Groundwater is the water found beneath the Earth's surface in the soil and rock pore spaces and fractures and in unconsolidated material such as gravel, sand and silt. As seen earlier on in the water cycle diagram, groundwater is the water that soaks into the ground. The level where groundwater can be found depends on the level of the water table, which varies from place to place. Below the water table, the soil and rock pore spaces and fractures and unconsolidated material are saturated with groundwater, whereas above the water table, there is no saturation. The name given to the substrates that hold this water is 'aquifer' and water can be extracted from these using a well.
Groundwater exists due to two simple phenomena:
- Gravity – like with everything else on Earth, when something such as water lands on the surface of the Earth, it is pulled downwards towards the centre
- The underlying bedrock – water collects in the pore spaces and fractures of the rock, which happens in rocks such as sandstones, or water dissolves the rock due to chemical reactions and collects in the resulting cavities, which happens in rocks such as limestone. The latter is important in Ireland, as large parts of Ireland are covered in limestone bedrock (43% of the Republic of Ireland and 38% of the island of Ireland) and karst landscapes dominate in these areas. Karst is the name given to such landscapes, where the rock can be dissolved by water.
Ireland relies heavily on groundwater; it supplies 20-25% of our drinking water supplies and, in some counties, it supplies up to 50%. In rural areas not served by water schemes, it is the only source of drinking water with these areas relying on wells and springs. More information about using groundwater as a drinking resource i.e. bottled water, karst and water quantity and quality can be found in the Topics section.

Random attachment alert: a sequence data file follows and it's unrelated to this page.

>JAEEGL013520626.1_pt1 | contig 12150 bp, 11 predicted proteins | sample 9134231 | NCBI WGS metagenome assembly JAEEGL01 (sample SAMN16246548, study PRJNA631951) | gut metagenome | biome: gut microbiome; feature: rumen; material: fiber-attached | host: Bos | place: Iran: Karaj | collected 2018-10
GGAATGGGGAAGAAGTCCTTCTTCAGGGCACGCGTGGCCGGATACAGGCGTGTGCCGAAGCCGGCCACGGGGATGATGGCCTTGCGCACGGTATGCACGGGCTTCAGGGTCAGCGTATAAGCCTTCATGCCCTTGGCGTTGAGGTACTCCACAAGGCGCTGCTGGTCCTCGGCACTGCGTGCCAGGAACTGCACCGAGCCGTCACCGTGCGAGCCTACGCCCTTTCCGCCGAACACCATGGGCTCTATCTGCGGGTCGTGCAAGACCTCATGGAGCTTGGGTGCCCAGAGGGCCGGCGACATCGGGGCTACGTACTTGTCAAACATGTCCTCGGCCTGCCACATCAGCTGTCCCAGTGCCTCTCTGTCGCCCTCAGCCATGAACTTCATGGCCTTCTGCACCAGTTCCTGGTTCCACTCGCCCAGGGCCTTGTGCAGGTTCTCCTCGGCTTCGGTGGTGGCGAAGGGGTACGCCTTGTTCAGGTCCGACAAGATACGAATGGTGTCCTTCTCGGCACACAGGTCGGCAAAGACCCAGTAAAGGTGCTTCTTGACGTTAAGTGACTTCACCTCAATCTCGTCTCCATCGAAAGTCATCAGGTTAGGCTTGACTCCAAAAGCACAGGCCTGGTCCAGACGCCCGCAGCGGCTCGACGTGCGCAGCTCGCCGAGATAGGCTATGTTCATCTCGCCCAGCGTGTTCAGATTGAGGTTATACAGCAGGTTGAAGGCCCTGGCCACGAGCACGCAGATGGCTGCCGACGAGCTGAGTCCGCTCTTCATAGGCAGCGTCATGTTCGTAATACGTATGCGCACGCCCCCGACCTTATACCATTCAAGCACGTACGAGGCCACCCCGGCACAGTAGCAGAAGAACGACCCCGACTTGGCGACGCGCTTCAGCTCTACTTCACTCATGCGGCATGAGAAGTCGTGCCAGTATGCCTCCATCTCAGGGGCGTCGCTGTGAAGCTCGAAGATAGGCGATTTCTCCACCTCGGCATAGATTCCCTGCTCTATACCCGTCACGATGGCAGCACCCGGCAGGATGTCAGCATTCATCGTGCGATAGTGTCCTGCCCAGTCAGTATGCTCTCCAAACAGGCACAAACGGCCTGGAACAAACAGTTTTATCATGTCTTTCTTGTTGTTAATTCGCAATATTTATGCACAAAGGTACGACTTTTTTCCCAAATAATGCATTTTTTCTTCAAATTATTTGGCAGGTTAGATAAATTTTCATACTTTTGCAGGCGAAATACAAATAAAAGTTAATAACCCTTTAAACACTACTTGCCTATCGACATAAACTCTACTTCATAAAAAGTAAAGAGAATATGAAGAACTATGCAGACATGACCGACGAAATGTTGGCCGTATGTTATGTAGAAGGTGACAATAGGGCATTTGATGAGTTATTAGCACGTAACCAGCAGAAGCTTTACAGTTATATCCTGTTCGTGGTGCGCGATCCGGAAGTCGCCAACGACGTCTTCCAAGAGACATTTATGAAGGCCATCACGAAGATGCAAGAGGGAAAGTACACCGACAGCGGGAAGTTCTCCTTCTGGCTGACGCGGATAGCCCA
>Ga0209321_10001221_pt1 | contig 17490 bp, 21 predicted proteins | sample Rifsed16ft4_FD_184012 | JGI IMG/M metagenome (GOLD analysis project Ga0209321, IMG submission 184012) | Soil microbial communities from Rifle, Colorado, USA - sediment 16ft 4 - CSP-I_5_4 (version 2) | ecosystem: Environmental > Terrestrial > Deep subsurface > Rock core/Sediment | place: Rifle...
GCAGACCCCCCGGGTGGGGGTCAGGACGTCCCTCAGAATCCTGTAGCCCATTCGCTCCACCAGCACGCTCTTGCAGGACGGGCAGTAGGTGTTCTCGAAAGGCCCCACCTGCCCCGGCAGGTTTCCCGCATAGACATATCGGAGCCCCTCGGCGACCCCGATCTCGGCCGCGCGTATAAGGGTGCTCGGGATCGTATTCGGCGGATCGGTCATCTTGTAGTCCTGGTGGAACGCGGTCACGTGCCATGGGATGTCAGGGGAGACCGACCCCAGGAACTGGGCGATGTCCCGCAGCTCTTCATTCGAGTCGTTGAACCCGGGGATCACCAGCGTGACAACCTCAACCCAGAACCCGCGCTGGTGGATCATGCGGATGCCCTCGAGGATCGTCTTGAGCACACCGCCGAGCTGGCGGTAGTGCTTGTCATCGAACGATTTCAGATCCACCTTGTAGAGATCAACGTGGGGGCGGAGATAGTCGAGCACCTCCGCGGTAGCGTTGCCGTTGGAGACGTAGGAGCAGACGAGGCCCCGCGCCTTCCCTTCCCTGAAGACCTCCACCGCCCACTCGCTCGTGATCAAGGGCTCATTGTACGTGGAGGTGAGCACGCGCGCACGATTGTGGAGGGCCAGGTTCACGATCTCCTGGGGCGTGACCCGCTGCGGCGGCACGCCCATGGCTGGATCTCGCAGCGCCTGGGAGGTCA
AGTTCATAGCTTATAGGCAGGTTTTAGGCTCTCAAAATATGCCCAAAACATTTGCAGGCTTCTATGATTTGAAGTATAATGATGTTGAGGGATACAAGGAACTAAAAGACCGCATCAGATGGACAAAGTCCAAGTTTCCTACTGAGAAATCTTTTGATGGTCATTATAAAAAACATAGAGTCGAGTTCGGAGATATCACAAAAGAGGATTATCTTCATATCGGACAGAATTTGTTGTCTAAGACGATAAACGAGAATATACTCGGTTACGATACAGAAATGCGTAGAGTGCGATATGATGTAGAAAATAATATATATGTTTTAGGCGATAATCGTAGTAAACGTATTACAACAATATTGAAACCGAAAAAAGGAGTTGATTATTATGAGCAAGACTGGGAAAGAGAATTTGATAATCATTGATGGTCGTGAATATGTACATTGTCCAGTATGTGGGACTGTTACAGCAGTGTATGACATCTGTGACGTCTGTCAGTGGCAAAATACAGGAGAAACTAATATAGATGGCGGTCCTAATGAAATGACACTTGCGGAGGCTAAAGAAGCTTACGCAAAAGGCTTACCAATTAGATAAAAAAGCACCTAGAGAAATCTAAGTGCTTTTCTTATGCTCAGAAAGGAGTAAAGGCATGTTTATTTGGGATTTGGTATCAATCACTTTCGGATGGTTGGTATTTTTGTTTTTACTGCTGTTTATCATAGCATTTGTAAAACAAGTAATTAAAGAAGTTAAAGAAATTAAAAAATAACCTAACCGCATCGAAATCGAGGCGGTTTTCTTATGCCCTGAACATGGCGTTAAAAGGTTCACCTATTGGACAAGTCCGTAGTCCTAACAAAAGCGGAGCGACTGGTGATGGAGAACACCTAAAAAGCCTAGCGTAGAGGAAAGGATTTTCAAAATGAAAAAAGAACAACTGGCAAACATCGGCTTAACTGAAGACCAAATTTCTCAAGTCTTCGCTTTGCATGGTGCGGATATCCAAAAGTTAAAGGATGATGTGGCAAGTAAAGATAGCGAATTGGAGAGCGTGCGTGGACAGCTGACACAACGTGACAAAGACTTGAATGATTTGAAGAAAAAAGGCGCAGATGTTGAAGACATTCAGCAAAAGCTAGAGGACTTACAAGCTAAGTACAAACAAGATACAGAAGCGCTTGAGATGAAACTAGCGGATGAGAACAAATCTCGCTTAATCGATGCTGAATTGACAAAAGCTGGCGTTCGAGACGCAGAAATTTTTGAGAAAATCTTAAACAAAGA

Geological Survey Ireland's Groundwater Programme is involved with projects such as aquifer recharge and vulnerability, karst landscapes and water quality and natural hazards such as groundwater flooding and sinkholes. More details on their current activities can be found here.
Below is an activity from the United States Geological Survey (USGS) on how to visualise groundwater:
Get two sponges and lay one on top of the other. Pour water (respresenting precipitation) on top and it will seep through the top sponge downward into the bottom sponge. If you stopped adding water, the top sponge would dry up and, as the water dripped out of the bottom sponge, it would dry up too. Now, put a piece of plastic wrap between the sponges, creating your "confining layer" (making the bottom sponge an impermeable rock layer that is too dense to allow water to flow through it). Now when you pour water on the top sponge, the water will seep downward until it hits the plastic wrap. The top sponge will become saturated, and when the water hits the plastic wrap it won't be able to seep into the second sponge. Instead, it will start flowing sideways and come out at the edges of the sponge (horizontal flow of groundwater). This happens in the earth all the time, and it is an important part of the water cycle.